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TREK style seat lug with seatstay sockets

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TREK style seat lug with seatstay sockets

Old 03-03-17, 04:23 PM
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Panthadad2
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TREK style seat lug with seatstay sockets

I just picked up this used 1993 Trek 750 and love the lug style with seatstay sockets. I'm looking into building a lugged touring bike and would love to use this style of lug if I can find it. Two questions:

1) Can the stay angle vary a little from the pre-cast angle of the socket? How much?
2) Anyone know if this style lug is even available out there? I've poked around a little and seen something vaguely similar from Long Shen and Ceeway, but not really.
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Old 03-03-17, 06:37 PM
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When you use thousands of lugs a year you get special treatment. Like non other use clauses in the contract with the lug manufacturer. That is the case with these and the other version that Trek used. My understanding is that Trek had a few versions, differentiated by the socket wall thickness (and perhaps internal tube end aspects), tube diameters and the stay spread. The pictures looks like the mountain bike version For each version they has a couple of each lug with different angles. My late wife's 1984 720 clearly had the seat stays entering the seat lug sockets at a few degrees off the lug's angles.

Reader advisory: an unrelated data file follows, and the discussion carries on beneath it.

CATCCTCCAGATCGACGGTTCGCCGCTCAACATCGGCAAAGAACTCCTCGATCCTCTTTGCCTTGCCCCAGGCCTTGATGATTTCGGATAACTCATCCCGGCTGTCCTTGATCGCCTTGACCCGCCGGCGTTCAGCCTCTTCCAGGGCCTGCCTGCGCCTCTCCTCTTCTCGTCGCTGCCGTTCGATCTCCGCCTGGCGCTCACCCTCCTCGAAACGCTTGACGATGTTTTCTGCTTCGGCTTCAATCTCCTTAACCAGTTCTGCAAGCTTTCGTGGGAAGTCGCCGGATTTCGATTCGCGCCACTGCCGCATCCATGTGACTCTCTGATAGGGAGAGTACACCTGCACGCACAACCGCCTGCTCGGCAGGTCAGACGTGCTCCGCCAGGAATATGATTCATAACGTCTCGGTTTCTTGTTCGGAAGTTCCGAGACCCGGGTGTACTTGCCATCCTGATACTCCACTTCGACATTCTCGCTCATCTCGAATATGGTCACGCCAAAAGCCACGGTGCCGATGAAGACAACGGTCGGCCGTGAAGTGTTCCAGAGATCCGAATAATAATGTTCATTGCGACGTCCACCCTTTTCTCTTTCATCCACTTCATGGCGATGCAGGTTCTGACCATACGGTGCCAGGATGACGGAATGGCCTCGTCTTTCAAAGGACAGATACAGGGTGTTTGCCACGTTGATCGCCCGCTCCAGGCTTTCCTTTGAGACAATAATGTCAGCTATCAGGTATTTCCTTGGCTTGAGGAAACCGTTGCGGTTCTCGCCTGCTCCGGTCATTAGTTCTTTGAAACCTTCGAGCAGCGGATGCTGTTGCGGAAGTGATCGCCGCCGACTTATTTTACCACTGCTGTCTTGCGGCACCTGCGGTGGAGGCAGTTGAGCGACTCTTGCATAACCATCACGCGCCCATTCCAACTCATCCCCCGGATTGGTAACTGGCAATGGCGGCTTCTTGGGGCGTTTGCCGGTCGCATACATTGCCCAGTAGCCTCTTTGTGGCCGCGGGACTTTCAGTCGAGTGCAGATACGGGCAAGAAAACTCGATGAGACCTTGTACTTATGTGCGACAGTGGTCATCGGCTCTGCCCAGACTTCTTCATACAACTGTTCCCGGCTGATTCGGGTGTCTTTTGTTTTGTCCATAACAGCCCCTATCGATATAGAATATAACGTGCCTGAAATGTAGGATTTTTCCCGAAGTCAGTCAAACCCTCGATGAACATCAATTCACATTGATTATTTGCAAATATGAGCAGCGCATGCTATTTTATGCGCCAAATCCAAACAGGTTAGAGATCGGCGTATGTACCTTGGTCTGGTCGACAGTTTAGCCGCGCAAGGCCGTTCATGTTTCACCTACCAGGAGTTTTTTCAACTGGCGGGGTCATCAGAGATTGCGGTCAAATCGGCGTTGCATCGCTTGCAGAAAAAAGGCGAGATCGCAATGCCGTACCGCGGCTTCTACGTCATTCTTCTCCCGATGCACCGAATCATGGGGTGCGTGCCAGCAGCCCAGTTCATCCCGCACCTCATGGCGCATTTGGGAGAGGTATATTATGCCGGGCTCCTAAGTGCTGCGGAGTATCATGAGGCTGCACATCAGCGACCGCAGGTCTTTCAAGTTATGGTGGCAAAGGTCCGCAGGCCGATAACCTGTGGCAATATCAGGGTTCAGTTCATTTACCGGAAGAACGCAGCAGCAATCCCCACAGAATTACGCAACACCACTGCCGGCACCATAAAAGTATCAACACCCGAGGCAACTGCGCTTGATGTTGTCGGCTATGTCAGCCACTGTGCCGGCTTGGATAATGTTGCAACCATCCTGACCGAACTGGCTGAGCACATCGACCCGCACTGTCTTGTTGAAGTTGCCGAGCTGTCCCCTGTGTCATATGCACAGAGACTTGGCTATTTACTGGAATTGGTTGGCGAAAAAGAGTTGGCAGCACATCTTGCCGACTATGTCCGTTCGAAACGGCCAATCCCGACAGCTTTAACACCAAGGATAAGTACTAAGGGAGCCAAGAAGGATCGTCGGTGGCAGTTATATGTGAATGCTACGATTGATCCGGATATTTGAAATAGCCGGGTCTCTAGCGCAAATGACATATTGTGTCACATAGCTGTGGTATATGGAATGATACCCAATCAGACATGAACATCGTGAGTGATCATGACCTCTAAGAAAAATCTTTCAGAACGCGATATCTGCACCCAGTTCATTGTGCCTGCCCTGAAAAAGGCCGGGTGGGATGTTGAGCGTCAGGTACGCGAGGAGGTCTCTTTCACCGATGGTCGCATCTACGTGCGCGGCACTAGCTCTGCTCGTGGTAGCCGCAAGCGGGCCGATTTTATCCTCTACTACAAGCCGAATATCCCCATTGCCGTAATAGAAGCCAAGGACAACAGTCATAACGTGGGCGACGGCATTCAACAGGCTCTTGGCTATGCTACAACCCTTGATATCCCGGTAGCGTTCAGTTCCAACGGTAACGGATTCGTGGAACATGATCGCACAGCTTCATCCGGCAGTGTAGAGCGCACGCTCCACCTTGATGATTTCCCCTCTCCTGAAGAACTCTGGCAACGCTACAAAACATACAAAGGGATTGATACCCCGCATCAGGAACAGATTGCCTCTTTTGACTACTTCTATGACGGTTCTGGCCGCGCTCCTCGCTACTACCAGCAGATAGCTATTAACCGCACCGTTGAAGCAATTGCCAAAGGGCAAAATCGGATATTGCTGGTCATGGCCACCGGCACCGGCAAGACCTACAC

The market for over the counter lugs is not very large so no surprise that the range is not as great as what you once saw in production.


As to who far can one stretch" lug angles- it depends of a variety of aspects. How deep is the socket, how snug does the tube fit (and what filler you hope to use), will you bend the socket with a solid bar and then reshape the fit, will you cut a wedge out of the lug and braze/weld it back together? And there are other considerations.